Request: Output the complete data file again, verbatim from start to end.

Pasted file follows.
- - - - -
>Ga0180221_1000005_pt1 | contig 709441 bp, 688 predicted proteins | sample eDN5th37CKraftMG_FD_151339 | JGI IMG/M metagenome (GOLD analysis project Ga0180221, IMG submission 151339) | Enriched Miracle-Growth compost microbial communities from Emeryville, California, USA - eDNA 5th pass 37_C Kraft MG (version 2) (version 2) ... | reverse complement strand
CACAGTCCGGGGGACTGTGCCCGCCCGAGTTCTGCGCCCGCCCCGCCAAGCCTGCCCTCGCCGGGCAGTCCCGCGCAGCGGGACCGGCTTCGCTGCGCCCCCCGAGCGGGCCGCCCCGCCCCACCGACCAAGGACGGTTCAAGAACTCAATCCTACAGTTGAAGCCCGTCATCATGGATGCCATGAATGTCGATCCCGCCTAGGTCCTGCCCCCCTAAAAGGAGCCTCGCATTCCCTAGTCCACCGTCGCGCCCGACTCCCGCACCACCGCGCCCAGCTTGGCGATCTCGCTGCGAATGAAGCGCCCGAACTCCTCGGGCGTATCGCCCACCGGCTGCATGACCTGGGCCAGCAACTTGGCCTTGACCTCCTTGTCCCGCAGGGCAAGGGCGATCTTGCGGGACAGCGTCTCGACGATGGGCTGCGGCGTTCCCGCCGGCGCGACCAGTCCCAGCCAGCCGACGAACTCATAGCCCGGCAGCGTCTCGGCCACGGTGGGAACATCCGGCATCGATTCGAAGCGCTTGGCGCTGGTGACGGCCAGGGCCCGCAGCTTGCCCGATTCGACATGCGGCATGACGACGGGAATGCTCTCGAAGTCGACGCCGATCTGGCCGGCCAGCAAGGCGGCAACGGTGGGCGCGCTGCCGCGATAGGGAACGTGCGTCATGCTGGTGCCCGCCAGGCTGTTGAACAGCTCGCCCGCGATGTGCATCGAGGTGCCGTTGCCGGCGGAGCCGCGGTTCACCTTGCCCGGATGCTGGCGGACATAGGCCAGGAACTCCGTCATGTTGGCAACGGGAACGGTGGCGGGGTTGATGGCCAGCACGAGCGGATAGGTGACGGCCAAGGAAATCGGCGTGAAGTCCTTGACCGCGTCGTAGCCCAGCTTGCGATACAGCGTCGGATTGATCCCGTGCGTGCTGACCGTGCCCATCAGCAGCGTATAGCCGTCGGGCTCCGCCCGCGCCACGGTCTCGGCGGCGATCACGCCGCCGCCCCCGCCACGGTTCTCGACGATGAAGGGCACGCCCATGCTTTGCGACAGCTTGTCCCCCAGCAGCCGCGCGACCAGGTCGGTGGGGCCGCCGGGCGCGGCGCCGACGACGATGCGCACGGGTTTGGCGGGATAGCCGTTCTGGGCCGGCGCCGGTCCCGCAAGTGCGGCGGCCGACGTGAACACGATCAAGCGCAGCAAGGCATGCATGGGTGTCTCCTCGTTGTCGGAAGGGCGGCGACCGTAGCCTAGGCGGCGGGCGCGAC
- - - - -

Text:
>Ga0180221_1000005_pt1 | contig 709441 bp, 688 predicted proteins | sample eDN5th37CKraftMG_FD_151339 | JGI IMG/M metagenome (GOLD analysis project Ga0180221, IMG submission 151339) | Enriched Miracle-Growth compost microbial communities from Emeryville, California, USA - eDNA 5th pass 37_C Kraft MG (version 2) (version 2) ... | reverse complement strand
CACAGTCCGGGGGACTGTGCCCGCCCGAGTTCTGCGCCCGCCCCGCCAAGCCTGCCCTCGCCGGGCAGTCCCGCGCAGCGGGACCGGCTTCGCTGCGCCCCCCGAGCGGGCCGCCCCGCCCCACCGACCAAGGACGGTTCAAGAACTCAATCCTACAGTTGAAGCCCGTCATCATGGATGCCATGAATGTCGATCCCGCCTAGGTCCTGCCCCCCTAAAAGGAGCCTCGCATTCCCTAGTCCACCGTCGCGCCCGACTCCCGCACCACCGCGCCCAGCTTGGCGATCTCGCTGCGAATGAAGCGCCCGAACTCCTCGGGCGTATCGCCCACCGGCTGCATGACCTGGGCCAGCAACTTGGCCTTGACCTCCTTGTCCCGCAGGGCAAGGGCGATCTTGCGGGACAGCGTCTCGACGATGGGCTGCGGCGTTCCCGCCGGCGCGACCAGTCCCAGCCAGCCGACGAACTCATAGCCCGGCAGCGTCTCGGCCACGGTGGGAACATCCGGCATCGATTCGAAGCGCTTGGCGCTGGTGACGGCCAGGGCCCGCAGCTTGCCCGATTCGACATGCGGCATGACGACGGGAATGCTCTCGAAGTCGACGCCGATCTGGCCGGCCAGCAAGGCGGCAACGGTGGGCGCGCTGCCGCGATAGGGAACGTGCGTCATGCTGGTGCCCGCCAGGCTGTTGAACAGCTCGCCCGCGATGTGCATCGAGGTGCCGTTGCCGGCGGAGCCGCGGTTCACCTTGCCCGGATGCTGGCGGACATAGGCCAGGAACTCCGTCATGTTGGCAACGGGAACGGTGGCGGGGTTGATGGCCAGCACGAGCGGATAGGTGACGGCCAAGGAAATCGGCGTGAAGTCCTTGACCGCGTCGTAGCCCAGCTTGCGATACAGCGTCGGATTGATCCCGTGCGTGCTGACCGTGCCCATCAGCAGCGTATAGCCGTCGGGCTCCGCCCGCGCCACGGTCTCGGCGGCGATCACGCCGCCGCCCCCGCCACGGTTCTCGACGATGAAGGGCACGCCCATGCTTTGCGACAGCTTGTCCCCCAGCAGCCGCGCGACCAGGTCGGTGGGGCCGCCGGGCGCGGCGCCGACGACGATGCGCACGGGTTTGGCGGGATAGCCGTTCTGGGCCGGCGCCGGTCCCGCAAGTGCGGCGGCCGACGTGAACACGATCAAGCGCAGCAAGGCATGCATGGGTGTCTCCTCGTTGTCGGAAGGGCGGCGACCGTAGCCTAGGCGGCGGGCGCGAC